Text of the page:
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Collapse Of Doha Round Of Trade Talks Disappoints

Collapse of Doha round of global trade talks disappointing, says Ban

30 July 2008 - Secretary-General Ban Ki-moon today voiced disappointment at the collapse of the Doha round of trade liberalization negotiations, expressing concern over the effect of the breakdown of the talks on developing nations.

Negotiations broke down yesterday after nations failed to reach agreement on a safeguard that would allow developing countries to raise tariffs temporarily in the face of import surges and falling prices.

In a statement issued by his spokesperson, Mr. Ban said that "success was particularly important at this juncture when the world faces major development challenges," including climate change, poverty, increasing protectionism, limited progress towards meeting the Millennium Development Goals (MDGs), and the current food, fuel and financial crises.

The Secretary-General is "convinced that a successful conclusion to the talks was needed to energize international cooperation toward ameliorating conditions for developing countries to derive gains from trade and investment-led globalization."

Concluding the seven-year-long round of global trade talks would help boost livelihoods in such nations, particularly the most poor and vulnerable. It would also serve to enhance the world's economy by eliminating market distortions and reinforcing trade governance, he added.

Regarding the global food crisis, Mr. Ban said that he has called on countries to reassess their policies regarding agricultural imports and exports, urging them to exempt humanitarian food aid.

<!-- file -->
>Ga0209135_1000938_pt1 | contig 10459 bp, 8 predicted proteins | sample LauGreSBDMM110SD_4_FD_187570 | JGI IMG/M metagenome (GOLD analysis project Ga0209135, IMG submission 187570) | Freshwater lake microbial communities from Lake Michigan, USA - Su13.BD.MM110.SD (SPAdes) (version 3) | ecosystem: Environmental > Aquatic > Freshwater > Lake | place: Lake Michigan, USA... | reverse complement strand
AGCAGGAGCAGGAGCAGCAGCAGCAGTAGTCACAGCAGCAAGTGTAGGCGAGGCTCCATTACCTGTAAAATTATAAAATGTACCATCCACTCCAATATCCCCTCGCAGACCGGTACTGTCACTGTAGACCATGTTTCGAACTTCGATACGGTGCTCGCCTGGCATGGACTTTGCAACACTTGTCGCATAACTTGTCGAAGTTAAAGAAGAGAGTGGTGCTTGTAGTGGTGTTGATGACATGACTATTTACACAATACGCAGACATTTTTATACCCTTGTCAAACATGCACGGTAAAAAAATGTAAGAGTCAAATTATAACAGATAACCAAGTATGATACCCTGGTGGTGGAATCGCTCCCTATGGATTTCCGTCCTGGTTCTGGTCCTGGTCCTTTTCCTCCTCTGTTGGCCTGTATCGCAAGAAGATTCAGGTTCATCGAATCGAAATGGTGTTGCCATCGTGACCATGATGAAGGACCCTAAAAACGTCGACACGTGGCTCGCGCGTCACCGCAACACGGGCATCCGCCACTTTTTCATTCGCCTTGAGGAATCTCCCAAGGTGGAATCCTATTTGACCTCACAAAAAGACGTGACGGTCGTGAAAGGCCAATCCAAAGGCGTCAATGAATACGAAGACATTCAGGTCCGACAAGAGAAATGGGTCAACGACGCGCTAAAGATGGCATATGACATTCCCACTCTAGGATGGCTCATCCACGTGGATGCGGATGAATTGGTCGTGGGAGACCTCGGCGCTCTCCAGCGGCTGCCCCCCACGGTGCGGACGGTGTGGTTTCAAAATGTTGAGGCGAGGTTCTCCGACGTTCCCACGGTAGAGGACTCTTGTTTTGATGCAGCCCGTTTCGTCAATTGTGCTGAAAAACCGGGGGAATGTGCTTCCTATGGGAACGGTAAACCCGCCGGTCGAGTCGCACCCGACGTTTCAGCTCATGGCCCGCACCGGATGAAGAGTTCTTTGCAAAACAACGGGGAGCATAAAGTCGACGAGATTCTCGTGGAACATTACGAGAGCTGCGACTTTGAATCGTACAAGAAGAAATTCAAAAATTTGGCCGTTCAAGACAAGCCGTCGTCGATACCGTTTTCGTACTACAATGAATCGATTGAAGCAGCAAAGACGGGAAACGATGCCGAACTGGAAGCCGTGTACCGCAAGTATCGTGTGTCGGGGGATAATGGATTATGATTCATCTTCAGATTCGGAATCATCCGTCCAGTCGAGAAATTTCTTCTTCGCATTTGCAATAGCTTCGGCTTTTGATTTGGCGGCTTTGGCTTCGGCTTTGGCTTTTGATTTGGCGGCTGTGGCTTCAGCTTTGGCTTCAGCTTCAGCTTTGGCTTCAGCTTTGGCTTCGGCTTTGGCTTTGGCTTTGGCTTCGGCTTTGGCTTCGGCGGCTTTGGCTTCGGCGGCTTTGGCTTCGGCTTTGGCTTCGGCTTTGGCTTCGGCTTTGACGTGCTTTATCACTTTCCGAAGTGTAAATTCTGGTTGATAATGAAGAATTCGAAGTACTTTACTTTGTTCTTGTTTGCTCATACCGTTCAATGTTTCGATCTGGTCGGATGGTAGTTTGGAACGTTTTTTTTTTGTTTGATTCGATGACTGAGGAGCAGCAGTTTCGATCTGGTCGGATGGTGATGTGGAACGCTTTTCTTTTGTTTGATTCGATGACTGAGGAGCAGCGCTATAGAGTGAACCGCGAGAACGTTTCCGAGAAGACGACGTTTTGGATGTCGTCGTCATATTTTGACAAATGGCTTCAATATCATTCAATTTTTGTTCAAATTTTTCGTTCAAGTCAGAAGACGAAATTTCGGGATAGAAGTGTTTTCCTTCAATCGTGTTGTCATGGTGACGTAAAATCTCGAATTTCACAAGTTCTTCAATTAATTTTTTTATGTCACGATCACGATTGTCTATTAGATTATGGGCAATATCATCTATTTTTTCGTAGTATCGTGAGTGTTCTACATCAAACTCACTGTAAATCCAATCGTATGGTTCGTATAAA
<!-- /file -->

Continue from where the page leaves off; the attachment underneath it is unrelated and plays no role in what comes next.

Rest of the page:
Speaking today with Pascal Lamy, Director-General of the World Trade Organization (WTO), the two leaders said they both are hopeful that talks could restart before the end of 2008.

Following the breakdown of talks, which kicked off on 21 July in Geneva, Mr. Lamy said yesterday that participants had reached agreement on 18 out of 20 topics.

The 19th subject of discussion - the agricultural safeguard - saw some countries calling for a tariff increase going into effect only in the event of a high "trigger," or large surge in imports, while others urging a lower trigger.

"What members have let slip through their fingers is a package worth more than $130 billion in tariff-saving annually by the end of the implementation period, with $35 billion saving in agriculture and $95 billion in industrial goods," Mr. Lamy told reporters.

"With developing countries contributing one third and benefiting from two thirds of the overall gains [this would be] a true development round... with a rebalancing of the rules of the trading system in favour of developing countries."

The collapse of talks "is certainly not going to strengthen the multilateral trading system," the Director-General said, but added that he hopes the current system is "resilient" and will be able to withstand the challenges that lie ahead.

ENDS

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